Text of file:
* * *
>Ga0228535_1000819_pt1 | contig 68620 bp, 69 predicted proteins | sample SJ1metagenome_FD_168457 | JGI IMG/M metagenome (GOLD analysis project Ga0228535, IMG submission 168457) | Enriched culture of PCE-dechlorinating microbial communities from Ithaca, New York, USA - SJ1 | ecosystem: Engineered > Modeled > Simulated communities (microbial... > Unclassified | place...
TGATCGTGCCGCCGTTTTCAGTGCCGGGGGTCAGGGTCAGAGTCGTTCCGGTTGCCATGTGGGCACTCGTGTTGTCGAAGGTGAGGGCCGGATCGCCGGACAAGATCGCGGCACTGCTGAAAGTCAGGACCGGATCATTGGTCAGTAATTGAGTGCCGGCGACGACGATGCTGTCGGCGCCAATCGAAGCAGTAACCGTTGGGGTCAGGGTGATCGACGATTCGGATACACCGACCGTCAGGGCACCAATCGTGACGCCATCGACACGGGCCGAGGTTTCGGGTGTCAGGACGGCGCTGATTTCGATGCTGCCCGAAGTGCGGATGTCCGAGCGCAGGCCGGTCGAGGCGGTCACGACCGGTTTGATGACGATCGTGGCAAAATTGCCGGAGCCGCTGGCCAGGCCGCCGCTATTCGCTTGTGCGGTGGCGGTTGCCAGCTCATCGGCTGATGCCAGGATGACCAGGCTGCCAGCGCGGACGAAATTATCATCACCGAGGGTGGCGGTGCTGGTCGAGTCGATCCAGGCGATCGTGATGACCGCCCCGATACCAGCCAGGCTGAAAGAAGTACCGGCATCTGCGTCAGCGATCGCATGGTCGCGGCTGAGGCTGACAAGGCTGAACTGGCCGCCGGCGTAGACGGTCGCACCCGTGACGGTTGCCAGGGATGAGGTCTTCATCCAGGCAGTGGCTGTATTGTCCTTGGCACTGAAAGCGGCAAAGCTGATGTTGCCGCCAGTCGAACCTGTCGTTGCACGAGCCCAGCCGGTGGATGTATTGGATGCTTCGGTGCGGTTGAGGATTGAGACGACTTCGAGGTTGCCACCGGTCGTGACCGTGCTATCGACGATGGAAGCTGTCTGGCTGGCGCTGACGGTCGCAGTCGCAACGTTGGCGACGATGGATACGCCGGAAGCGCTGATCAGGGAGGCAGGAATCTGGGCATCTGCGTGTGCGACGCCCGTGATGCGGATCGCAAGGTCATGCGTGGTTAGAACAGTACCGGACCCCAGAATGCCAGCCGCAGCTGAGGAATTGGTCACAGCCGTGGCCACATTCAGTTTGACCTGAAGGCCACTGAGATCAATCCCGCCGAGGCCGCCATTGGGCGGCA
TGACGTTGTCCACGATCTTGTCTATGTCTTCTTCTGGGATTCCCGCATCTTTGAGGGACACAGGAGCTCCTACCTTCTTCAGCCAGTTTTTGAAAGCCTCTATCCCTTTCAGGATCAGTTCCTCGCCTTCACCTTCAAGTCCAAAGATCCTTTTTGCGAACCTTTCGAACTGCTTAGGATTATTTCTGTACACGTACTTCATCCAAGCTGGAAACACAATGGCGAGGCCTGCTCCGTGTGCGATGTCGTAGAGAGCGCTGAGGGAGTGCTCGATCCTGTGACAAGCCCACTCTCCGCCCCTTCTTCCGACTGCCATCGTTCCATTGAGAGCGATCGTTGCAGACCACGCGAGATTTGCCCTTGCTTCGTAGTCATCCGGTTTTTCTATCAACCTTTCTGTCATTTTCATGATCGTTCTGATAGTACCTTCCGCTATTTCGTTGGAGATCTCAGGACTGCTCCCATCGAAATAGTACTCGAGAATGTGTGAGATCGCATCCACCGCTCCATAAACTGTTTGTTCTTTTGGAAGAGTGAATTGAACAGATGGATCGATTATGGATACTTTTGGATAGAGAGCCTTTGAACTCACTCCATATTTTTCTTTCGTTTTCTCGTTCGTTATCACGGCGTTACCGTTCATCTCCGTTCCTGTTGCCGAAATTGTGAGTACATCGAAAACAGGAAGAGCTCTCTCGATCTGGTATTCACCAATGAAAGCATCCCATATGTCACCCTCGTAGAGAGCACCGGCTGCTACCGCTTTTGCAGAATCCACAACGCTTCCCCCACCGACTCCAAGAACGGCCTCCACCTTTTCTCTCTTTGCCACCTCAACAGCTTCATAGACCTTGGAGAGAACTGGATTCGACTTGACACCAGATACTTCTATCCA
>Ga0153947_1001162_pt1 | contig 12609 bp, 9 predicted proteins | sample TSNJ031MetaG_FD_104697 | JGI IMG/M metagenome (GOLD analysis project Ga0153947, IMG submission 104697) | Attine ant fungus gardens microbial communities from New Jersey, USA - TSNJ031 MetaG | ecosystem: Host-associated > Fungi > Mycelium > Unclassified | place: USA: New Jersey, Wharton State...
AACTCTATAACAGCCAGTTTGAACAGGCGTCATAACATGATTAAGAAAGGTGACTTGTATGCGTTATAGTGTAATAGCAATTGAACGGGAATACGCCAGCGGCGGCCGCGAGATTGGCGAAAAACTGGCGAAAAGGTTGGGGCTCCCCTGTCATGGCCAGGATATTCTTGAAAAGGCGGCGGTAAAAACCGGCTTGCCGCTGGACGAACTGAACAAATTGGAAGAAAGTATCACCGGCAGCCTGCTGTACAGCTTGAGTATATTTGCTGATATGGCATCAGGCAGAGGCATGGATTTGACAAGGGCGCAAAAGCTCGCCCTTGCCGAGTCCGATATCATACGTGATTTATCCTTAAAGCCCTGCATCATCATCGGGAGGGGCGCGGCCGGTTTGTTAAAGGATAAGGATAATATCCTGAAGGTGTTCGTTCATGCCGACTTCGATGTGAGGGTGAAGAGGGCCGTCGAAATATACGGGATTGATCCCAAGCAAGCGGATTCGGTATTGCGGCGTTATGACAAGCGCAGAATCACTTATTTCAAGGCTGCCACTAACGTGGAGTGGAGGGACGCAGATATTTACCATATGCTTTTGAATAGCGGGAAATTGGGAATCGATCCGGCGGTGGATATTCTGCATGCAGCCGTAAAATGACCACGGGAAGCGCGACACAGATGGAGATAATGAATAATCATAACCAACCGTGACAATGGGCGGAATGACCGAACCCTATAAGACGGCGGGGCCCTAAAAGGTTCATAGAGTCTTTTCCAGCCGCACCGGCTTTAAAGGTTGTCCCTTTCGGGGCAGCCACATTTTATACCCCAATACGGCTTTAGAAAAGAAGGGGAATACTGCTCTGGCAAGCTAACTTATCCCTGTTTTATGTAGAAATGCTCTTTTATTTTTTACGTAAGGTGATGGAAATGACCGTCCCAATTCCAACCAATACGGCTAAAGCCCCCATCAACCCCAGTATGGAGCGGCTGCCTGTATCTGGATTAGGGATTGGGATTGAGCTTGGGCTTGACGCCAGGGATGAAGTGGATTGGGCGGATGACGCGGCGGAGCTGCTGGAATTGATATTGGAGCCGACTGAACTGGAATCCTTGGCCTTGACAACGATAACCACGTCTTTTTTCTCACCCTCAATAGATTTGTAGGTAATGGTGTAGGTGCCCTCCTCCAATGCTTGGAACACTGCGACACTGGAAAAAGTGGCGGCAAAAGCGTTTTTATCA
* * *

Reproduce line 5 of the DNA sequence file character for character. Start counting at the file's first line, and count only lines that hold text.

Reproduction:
AACTCTATAACAGCCAGTTTGAACAGGCGTCATAACATGATTAAGAAAGGTGACTTGTATGCGTTATAGTGTAATAGCAATTGAACGGGAATACGCCAGCGGCGGCCGCGAGATTGGCGAAAAACTGGCGAAAAGGTTGGGGCTCCCCTGTCATGGCCAGGATATTCTTGAAAAGGCGGCGGTAAAAACCGGCTTGCCGCTGGACGAACTGAACAAATTGGAAGAAAGTATCACCGGCAGCCTGCTGTACAGCTTGAGTATATTTGCTGATATGGCATCAGGCAGAGGCATGGATTTGACAAGGGCGCAAAAGCTCGCCCTTGCCGAGTCCGATATCATACGTGATTTATCCTTAAAGCCCTGCATCATCATCGGGAGGGGCGCGGCCGGTTTGTTAAAGGATAAGGATAATATCCTGAAGGTGTTCGTTCATGCCGACTTCGATGTGAGGGTGAAGAGGGCCGTCGAAATATACGGGATTGATCCCAAGCAAGCGGATTCGGTATTGCGGCGTTATGACAAGCGCAGAATCACTTATTTCAAGGCTGCCACTAACGTGGAGTGGAGGGACGCAGATATTTACCATATGCTTTTGAATAGCGGGAAATTGGGAATCGATCCGGCGGTGGATATTCTGCATGCAGCCGTAAAATGACCACGGGAAGCGCGACACAGATGGAGATAATGAATAATCATAACCAACCGTGACAATGGGCGGAATGACCGAACCCTATAAGACGGCGGGGCCCTAAAAGGTTCATAGAGTCTTTTCCAGCCGCACCGGCTTTAAAGGTTGTCCCTTTCGGGGCAGCCACATTTTATACCCCAATACGGCTTTAGAAAAGAAGGGGAATACTGCTCTGGCAAGCTAACTTATCCCTGTTTTATGTAGAAATGCTCTTTTATTTTTTACGTAAGGTGATGGAAATGACCGTCCCAATTCCAACCAATACGGCTAAAGCCCCCATCAACCCCAGTATGGAGCGGCTGCCTGTATCTGGATTAGGGATTGGGATTGAGCTTGGGCTTGACGCCAGGGATGAAGTGGATTGGGCGGATGACGCGGCGGAGCTGCTGGAATTGATATTGGAGCCGACTGAACTGGAATCCTTGGCCTTGACAACGATAACCACGTCTTTTTTCTCACCCTCAATAGATTTGTAGGTAATGGTGTAGGTGCCCTCCTCCAATGCTTGGAACACTGCGACACTGGAAAAAGTGGCGGCAAAAGCGTTTTTATCA